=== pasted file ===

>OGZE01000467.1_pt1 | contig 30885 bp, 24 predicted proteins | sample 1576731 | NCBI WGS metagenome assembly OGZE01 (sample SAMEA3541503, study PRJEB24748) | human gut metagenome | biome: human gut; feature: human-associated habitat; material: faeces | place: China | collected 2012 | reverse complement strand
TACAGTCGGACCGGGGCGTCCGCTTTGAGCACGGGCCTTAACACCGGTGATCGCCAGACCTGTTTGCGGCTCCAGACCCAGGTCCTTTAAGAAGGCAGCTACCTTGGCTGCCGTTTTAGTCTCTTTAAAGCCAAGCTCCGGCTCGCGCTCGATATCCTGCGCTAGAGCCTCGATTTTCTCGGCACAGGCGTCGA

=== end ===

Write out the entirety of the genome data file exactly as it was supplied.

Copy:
>OGZE01000467.1_pt1 | contig 30885 bp, 24 predicted proteins | sample 1576731 | NCBI WGS metagenome assembly OGZE01 (sample SAMEA3541503, study PRJEB24748) | human gut metagenome | biome: human gut; feature: human-associated habitat; material: faeces | place: China | collected 2012 | reverse complement strand
TACAGTCGGACCGGGGCGTCCGCTTTGAGCACGGGCCTTAACACCGGTGATCGCCAGACCTGTTTGCGGCTCCAGACCCAGGTCCTTTAAGAAGGCAGCTACCTTGGCTGCCGTTTTAGTCTCTTTAAAGCCAAGCTCCGGCTCGCGCTCGATATCCTGCGCTAGAGCCTCGATTTTCTCGGCACAGGCGTCGA